Key Sections of U.S. Rail System Face Inundation as Climate Change Worsens

An Amtrak train passes over the Niantic River Bridge in Connecticut.

An Amtrak train passes over the Niantic River Bridge in Connecticut. Amtrak

Low-lying sections of the United States’ busiest rail line, which runs from Boston to Washington, will face “continual inundation” by mid-century as a result of rising seas, storm surge, and flooding, according to a study commissioned by Amtrak, which runs the nation’s passenger railroads.

The study, details of which were recently obtained by Bloomberg News, said that high waters would increasingly erode train beds, knock out electrical signals, inundate power substations, and topple poles supplying train engines with electricity. The study took a close look at one especially vulnerable, 10-mile section of the Northeast Corridor rail line in Wilmington, Delaware, close to the Delaware River. But study authors noted that other sections of the 457-miles of track in the Northeast Corridor — including in the New York City area and along the coast of Connecticut — face a similar threat of inundation.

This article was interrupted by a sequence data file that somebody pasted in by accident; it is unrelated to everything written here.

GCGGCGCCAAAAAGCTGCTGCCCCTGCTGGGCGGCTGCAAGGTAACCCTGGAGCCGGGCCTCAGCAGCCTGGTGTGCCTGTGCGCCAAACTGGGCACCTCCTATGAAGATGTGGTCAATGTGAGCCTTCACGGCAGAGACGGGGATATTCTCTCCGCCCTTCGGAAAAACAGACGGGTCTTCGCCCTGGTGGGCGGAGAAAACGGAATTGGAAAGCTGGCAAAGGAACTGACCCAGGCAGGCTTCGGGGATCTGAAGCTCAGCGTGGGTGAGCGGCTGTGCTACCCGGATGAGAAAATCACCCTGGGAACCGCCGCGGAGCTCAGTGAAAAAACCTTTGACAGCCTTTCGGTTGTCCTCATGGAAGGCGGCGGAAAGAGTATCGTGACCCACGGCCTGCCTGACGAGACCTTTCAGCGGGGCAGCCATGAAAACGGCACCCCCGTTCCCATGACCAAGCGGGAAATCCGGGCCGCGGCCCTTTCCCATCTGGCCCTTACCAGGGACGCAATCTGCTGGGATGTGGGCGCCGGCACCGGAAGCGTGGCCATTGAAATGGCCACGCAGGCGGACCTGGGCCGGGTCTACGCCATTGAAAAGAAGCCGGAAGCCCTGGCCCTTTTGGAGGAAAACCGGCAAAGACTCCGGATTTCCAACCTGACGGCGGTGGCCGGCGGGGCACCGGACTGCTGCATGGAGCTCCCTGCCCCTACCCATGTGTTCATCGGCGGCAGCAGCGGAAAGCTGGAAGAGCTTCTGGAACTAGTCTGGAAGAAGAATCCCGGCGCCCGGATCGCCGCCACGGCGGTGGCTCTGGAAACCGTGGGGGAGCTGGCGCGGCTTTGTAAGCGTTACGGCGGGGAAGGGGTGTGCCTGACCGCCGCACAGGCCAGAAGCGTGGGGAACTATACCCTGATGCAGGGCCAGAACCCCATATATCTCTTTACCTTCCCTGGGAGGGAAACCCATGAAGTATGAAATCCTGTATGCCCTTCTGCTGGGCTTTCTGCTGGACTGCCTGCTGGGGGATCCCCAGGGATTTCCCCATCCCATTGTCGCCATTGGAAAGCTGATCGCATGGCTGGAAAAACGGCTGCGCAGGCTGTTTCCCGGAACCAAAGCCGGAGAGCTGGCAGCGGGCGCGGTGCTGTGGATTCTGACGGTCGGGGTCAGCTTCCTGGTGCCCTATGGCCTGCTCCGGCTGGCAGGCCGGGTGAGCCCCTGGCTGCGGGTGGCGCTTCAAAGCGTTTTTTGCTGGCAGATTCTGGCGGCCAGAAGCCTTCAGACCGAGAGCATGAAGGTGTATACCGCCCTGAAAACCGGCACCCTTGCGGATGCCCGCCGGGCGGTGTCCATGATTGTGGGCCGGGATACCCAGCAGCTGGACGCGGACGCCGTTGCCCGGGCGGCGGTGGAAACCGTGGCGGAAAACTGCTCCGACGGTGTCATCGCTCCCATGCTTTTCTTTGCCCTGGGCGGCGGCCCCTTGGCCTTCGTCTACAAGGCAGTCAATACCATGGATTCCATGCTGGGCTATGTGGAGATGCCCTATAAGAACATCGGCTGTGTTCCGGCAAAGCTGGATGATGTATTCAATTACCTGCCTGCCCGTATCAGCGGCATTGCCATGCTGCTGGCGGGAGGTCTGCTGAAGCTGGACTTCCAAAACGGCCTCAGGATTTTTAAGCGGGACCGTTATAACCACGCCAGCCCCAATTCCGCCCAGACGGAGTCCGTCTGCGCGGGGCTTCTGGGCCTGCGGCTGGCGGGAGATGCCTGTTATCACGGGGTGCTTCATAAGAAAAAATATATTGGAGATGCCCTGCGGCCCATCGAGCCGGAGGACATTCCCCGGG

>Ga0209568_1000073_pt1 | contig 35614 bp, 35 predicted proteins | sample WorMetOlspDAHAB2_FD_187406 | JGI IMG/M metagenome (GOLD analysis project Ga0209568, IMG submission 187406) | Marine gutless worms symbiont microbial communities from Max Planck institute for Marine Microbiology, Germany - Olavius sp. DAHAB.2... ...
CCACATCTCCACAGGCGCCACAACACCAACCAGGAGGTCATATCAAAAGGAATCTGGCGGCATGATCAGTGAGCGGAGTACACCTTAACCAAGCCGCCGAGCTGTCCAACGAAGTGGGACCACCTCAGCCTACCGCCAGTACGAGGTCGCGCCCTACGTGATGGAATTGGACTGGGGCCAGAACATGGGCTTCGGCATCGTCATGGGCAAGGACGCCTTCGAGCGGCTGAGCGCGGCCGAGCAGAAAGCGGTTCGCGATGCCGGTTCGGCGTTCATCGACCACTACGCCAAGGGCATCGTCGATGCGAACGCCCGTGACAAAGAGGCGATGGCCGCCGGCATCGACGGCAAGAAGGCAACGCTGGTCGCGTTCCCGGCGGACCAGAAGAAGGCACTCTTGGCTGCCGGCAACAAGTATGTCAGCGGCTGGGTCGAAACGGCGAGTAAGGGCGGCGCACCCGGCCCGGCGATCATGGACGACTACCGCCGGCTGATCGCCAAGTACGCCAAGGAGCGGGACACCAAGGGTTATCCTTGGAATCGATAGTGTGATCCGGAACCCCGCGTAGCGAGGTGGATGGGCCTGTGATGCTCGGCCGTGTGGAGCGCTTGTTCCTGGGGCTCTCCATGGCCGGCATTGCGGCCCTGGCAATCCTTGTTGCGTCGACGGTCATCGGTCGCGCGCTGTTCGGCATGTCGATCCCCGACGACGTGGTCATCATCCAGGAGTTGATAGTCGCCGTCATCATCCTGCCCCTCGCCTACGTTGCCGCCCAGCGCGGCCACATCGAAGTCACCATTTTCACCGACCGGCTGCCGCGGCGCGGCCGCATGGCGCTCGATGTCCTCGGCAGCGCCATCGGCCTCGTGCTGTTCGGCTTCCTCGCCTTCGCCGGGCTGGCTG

“If one of the segments of track shuts down, it will shut down this segment of the Northeast Corridor,” warned members of Amtrak’s planning staff. “There is not an alternate route that can be used as a detour.”

Costs of protecting or relocating these exposed sections of track could be astronomical, the study said. And an Amtrak spokeswoman said the rail agency is already facing $40 billion in urgent yet unfunded repairs. “Elevation or relocation of the infrastructure is likely to be expensive, disruptive, or impractical, and given the current levels of federal and state funding for Amtrak and the Northeast Corridor, well beyond our means,” said spokeswoman Christina Leeds.